is changing the way it charges restaurants to deliver their food, marking a shift in a business model that has met with increasing pushback over fees as the company positions itself for a post-pandemic world.
Starting Tuesday, San Francisco-based DoorDash said it would allow restaurants to pick from three rates, setting commissions at 15%, 25% or 30% of every order. DoorDash said it would offer varying degrees of marketing and product support based on the different fee levels.
Previously, restaurants didn’t have a choice. Delivery apps charged restaurants a cut of every order and set the rate. Some bigger chains used their scale to negotiate commissions as low as 15%. Many small restaurants paid up to 30% of every order.
Orders on major delivery apps boomed as shelter-in-place orders kept consumers at home and restaurant dining rooms closed. DoorDash now controls nearly half of the U.S. food-delivery market, up from a third before the pandemic.
Small-business owners bristled over the fees, blaming the apps for squeezing their already thin margins as the coronavirus pandemic raged. Regulators in several cities, including New York, San Francisco and Seattle, stepped in to cap what the apps could charge restaurants as a result.
As the health crisis wanes, keeping restaurants happy is key if DoorDash wants to maintain its lead. Tuesday’s changes are among the early steps the company is taking as it prepares for dining rooms to reopen and delivery volume to slow after a year of exponential growth.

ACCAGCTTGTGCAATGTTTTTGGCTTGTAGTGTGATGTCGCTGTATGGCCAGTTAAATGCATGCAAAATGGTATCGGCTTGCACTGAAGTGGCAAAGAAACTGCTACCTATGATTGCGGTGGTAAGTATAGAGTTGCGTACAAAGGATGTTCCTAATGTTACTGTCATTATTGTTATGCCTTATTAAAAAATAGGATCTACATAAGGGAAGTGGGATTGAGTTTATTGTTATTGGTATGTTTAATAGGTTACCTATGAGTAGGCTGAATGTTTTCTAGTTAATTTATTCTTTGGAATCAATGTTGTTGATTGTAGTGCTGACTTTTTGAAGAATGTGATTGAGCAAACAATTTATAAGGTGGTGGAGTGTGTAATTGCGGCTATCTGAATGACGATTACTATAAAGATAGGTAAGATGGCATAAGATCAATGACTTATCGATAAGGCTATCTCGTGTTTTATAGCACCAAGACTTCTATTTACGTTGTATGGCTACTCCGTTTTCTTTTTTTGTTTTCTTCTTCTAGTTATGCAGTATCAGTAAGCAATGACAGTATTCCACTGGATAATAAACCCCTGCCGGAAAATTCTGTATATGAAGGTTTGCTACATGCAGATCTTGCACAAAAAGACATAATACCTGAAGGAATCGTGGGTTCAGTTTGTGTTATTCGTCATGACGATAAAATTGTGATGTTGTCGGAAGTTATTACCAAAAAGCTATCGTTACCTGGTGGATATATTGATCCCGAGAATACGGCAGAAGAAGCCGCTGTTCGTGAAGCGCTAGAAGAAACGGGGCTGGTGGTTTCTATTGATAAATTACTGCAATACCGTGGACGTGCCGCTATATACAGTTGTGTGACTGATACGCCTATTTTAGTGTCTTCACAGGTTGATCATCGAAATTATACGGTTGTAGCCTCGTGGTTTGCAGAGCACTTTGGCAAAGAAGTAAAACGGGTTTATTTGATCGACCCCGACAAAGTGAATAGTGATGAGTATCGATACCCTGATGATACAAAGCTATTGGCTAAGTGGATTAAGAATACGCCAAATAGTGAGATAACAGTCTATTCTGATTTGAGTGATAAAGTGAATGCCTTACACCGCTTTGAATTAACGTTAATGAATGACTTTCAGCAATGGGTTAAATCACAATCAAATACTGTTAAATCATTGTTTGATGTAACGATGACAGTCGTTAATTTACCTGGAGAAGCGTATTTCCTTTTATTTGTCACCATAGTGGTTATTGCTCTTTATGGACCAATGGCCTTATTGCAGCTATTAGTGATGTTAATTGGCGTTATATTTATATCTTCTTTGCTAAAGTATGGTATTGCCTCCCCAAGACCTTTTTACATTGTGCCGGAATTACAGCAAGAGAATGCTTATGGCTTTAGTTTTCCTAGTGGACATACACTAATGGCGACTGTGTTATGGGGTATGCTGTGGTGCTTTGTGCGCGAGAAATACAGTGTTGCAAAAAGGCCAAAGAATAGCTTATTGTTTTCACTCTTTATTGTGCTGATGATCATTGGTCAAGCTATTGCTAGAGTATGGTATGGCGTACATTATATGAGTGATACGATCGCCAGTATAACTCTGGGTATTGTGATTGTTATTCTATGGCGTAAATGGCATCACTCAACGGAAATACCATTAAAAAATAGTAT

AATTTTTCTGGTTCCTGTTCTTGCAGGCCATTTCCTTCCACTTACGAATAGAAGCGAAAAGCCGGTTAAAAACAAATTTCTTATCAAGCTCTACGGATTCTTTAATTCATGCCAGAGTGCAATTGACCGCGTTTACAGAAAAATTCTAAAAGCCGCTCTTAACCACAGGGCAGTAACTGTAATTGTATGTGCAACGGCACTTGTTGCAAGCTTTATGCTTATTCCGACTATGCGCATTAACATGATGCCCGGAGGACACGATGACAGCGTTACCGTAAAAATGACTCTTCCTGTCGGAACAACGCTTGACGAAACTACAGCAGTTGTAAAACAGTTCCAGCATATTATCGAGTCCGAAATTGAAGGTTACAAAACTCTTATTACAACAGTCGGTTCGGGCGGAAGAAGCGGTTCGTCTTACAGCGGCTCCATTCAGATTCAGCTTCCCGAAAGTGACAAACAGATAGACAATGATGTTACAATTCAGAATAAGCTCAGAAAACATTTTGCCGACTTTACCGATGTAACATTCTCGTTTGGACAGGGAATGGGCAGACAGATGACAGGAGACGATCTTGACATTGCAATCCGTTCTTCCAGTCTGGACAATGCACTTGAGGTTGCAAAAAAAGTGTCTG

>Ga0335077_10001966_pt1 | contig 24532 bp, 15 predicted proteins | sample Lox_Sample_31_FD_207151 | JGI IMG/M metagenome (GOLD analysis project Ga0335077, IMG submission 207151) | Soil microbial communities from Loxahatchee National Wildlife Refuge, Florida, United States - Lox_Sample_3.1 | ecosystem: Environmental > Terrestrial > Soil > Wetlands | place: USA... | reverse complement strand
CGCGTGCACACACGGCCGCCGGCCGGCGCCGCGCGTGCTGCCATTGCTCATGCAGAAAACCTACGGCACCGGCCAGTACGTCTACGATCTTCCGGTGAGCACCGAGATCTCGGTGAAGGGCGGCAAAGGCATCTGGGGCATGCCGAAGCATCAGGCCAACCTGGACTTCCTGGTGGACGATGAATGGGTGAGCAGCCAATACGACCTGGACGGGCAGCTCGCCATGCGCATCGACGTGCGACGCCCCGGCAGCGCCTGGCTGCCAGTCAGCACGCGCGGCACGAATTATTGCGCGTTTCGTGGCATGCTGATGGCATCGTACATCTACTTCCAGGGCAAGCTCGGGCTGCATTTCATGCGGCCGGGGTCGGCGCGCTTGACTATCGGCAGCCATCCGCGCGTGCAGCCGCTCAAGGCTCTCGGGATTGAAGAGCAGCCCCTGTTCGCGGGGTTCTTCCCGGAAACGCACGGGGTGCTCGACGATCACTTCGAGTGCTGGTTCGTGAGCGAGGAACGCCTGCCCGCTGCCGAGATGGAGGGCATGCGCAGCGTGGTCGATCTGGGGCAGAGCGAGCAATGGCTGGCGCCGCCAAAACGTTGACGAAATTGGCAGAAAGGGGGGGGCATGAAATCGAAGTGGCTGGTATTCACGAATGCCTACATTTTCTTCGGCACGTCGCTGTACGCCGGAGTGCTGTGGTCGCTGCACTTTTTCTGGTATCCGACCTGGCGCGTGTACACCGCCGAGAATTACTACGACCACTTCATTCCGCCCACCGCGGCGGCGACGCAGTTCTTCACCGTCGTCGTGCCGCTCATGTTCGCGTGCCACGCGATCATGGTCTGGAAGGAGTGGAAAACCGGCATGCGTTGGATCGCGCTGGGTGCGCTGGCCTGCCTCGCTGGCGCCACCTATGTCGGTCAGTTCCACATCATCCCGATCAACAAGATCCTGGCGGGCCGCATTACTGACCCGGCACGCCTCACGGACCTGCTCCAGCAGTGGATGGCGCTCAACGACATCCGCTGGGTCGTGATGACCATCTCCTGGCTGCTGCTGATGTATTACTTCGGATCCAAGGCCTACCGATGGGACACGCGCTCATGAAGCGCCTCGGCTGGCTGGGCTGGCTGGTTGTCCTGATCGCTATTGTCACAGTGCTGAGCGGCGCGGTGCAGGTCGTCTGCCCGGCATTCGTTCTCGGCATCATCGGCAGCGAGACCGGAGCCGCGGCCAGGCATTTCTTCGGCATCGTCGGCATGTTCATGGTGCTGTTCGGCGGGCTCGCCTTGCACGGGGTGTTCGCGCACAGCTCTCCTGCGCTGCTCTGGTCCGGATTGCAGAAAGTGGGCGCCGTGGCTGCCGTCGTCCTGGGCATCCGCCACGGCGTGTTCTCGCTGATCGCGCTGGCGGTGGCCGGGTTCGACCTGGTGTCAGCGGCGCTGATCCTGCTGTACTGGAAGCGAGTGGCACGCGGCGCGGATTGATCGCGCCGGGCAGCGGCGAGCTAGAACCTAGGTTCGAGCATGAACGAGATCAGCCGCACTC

“This is us listening to our merchant partners and making adjustments,” DoorDash Chief Operating Officer
said at a virtual event announcing the changes. “Essentially we’ve been learning together about what restaurants need and testing our way into what the next phase of pricing should be.
DoorDash separately lowered the commission on food that is picked up to 6% from 15%.
The food-delivery industry has made temporary concessions before.
deferred commissions during the early months of the pandemic. DoorDash and
Uber Technologies Inc.’s
Eats waived commissions for small businesses in March, but returned to charging them a few months later.
Hurt by high commissions, some restaurant owners signed up for lesser-known services offering more favorable rates during the health crisis; a few others tried to redirect business to their own websites and redeployed idled staffers as delivery drivers. Big chains are investing in building high-tech pickup services.
DoorDash’s effort to rework the commission structure comes with a few caveats. The company plans to offset lower restaurant commissions by raising delivery fees for consumers. For instance, consumers would pay a $4.99 delivery fee, on average, for restaurants that choose the lowest commission. By contrast, consumers would pay a delivery fee of $1.99, on average, for restaurants that choose the highest commission.
“Would that negatively impact order volume? Yes it will,” Mr. Payne said. “Delivery is a very cost-intensive service,” Mr. Payne said, “so we need to blend the economics on the consumer side and merchant side in order to make the overall system economics work.”
Despite record revenue last year, major food-delivery companies didn’t report annual profits. DoorDash posted a profit in the second quarter of last year before slipping back into a loss. Uber trimmed losses for its Eats division last year, but the unit hasn’t posted a profitable quarter. Meanwhile, Grubhub reported a wider loss last year, attributing it to spending during the pandemic and the commission caps, in part.
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